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"As long as human rights are violated, there can be no foundation for peace. How can peace grow where speaking the truth is itself a crime?"

Clinton Says Tibet, Human Rights Part of Broad US-China Dialogue

March 16, 2009

By VOA News
11 March 2009

U.S. Secretary of State Hilary Clinton says Tibet and human rights are
part of a broad range of issues the U.S. is discussing with China.

Clinton said she raised the Tibet issue in her talks Wednesday with
Chinese Foreign Minister Yang Jiechi in Washington.

Clinton approved a statement Tuesday expressing deep concern about human
rights in Tibet and accusing China of harming its religion, culture and
livelihood. The statement came on the 50th anniversary of a failed
Tibetan uprising against Chinese rule.

Earlier Wednesday, China's foreign ministry spokesman rejected the U.S.
criticism and accused Washington of interfering in China's affairs. Ma
Zhaoxu said the Obama administration was confusing the facts and
jeopardizing U.S.-China relations.

The U.S. House of Representatives marked the uprising anniversary
Wednesday by passing a resolution urging China to end "repression" in
Tibet. The non-binding measure won support from 422 lawmakers in the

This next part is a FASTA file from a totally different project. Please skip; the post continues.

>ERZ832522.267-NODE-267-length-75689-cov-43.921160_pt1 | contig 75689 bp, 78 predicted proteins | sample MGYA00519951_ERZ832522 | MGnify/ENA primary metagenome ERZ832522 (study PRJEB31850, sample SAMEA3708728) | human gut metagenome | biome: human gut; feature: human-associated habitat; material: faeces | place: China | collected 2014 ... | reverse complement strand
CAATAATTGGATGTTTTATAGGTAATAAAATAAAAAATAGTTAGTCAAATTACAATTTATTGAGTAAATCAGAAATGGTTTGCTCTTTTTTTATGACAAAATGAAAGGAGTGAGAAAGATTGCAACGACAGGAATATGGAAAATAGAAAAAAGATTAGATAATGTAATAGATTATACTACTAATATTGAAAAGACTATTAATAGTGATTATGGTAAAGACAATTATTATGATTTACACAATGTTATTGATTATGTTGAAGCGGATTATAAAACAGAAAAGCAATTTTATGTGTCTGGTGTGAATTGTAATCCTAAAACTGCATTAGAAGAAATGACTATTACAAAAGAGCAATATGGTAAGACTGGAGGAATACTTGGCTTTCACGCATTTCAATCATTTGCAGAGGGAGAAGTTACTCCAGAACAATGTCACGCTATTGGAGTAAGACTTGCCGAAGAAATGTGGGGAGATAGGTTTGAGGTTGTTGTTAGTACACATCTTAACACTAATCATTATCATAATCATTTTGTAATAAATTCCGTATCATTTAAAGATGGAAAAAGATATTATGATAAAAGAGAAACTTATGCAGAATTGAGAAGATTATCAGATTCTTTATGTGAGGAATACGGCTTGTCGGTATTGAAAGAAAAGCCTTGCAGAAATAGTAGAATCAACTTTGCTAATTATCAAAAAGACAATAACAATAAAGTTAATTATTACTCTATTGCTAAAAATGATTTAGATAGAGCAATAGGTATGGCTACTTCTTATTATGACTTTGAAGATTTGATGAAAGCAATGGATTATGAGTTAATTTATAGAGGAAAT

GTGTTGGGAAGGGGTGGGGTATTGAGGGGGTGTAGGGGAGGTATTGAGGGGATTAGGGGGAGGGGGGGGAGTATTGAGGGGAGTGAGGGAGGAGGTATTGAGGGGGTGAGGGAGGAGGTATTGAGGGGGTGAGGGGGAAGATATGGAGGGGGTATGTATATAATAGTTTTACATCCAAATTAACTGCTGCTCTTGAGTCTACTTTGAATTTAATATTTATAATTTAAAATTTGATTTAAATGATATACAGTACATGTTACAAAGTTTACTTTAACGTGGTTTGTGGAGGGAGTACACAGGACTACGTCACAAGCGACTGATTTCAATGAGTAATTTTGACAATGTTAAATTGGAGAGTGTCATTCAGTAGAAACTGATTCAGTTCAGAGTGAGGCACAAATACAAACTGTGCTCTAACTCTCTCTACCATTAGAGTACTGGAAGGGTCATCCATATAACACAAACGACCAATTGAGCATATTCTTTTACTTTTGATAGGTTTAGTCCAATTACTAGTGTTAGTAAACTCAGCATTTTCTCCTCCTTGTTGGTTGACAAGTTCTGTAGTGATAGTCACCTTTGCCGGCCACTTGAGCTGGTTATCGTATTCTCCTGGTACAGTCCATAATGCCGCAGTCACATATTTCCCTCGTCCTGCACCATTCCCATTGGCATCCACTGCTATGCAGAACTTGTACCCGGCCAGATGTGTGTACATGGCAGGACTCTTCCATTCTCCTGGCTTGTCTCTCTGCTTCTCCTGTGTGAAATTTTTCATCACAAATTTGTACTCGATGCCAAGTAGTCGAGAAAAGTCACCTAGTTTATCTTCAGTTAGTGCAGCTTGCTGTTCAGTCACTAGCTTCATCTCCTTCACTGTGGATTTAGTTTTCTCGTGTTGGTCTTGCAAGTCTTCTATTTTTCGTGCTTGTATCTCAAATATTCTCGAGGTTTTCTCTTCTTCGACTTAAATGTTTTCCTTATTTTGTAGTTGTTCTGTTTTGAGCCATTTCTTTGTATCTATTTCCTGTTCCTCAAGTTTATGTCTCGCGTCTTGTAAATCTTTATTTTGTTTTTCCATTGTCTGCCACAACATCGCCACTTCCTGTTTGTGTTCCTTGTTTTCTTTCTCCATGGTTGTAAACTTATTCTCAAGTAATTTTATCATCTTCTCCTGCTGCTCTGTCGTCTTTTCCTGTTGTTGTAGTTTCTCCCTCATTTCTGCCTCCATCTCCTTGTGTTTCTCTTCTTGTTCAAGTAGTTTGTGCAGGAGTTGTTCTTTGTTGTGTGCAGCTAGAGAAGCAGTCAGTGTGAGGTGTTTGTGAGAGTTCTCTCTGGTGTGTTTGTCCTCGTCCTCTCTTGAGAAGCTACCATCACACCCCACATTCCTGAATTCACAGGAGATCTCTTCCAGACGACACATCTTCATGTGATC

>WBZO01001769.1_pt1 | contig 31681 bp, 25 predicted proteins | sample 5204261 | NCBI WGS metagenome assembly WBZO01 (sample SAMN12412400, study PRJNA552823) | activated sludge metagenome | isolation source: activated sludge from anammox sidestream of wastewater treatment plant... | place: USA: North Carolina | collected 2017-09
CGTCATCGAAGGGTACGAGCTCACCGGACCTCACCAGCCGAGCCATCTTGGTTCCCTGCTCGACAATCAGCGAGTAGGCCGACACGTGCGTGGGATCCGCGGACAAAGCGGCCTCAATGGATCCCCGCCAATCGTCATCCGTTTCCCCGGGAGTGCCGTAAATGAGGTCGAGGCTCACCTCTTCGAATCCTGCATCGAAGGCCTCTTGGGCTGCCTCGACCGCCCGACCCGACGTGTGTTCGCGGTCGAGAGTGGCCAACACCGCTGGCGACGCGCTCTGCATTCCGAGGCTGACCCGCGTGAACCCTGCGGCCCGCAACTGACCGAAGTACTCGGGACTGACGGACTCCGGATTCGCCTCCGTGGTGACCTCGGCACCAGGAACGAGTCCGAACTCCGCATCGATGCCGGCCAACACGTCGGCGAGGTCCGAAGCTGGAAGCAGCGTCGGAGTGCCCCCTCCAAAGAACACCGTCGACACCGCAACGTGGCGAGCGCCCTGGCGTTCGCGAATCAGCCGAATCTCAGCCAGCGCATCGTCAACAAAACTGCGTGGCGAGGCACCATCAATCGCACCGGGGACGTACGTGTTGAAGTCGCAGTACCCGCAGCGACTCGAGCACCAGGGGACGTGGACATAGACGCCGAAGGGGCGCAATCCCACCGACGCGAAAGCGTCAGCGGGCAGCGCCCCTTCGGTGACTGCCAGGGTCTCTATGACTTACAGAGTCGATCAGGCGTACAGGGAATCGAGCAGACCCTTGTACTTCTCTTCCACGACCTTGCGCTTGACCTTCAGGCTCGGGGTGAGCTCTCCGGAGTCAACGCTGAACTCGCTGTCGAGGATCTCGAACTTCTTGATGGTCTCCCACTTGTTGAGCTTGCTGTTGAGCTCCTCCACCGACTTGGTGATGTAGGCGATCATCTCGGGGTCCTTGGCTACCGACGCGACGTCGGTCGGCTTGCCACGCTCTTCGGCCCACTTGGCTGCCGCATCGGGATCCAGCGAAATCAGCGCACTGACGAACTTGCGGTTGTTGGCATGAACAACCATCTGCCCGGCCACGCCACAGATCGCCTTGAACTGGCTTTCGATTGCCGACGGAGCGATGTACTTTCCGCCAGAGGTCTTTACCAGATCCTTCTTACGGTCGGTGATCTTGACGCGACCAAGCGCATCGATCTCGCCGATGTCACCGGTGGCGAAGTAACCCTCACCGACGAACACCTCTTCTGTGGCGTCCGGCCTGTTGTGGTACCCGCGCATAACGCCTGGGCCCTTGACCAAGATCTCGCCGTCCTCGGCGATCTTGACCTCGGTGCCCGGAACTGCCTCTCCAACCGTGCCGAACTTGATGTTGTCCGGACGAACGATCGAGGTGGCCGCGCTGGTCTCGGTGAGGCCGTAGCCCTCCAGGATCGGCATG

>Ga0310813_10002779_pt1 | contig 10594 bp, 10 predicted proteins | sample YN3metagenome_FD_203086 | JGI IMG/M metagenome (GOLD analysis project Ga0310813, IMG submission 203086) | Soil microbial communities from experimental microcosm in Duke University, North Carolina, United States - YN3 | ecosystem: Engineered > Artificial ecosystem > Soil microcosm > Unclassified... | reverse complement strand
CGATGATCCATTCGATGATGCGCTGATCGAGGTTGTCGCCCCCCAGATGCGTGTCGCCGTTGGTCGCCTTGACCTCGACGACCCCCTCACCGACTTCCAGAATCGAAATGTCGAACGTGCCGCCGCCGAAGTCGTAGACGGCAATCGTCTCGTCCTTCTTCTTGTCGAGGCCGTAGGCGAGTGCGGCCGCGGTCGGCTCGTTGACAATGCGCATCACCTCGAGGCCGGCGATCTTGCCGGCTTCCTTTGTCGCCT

435-member chamber.

Republican Representative Ron Paul from Texas cast the lone vote against
the resolution.

China had urged U.S. lawmakers not to approve the measure.

The House resolution also calls on Beijing to lift "harsh policies"
imposed on Tibetans and resume dialogue with the region's exiled
spiritual leader, the Dalai Lama.

Chinese Foreign Ministry spokesman Ma said such talks will make progress
only if the spiritual leader stops campaigning for Tibetan independence.

The Dalai Lama denies seeking independence. In a speech to thousands of
Tibetan exiles in northern India Tuesday, he repeated a call for greater
autonomy for Tibet.

The Dalai Lama also accused Beijing of killing hundreds of thousands of
Tibetans and bringing "untold suffering and destruction" to the region,
calling it "hell on earth."

China's official Xinhua news agency ridiculed the comments, comparing
the Dalai Lama to a child seeking to draw attention by "crying." It also
said Tibet had become a "paradise on earth" under 58 years of Chinese rule.

Residents of Tibet's capital, Lhasa, said Chinese police maintained a
heavy street presence Wednesday to prevent protests marking the
anniversary of the 1959 uprising.

Some information for this report was provided by AFP.
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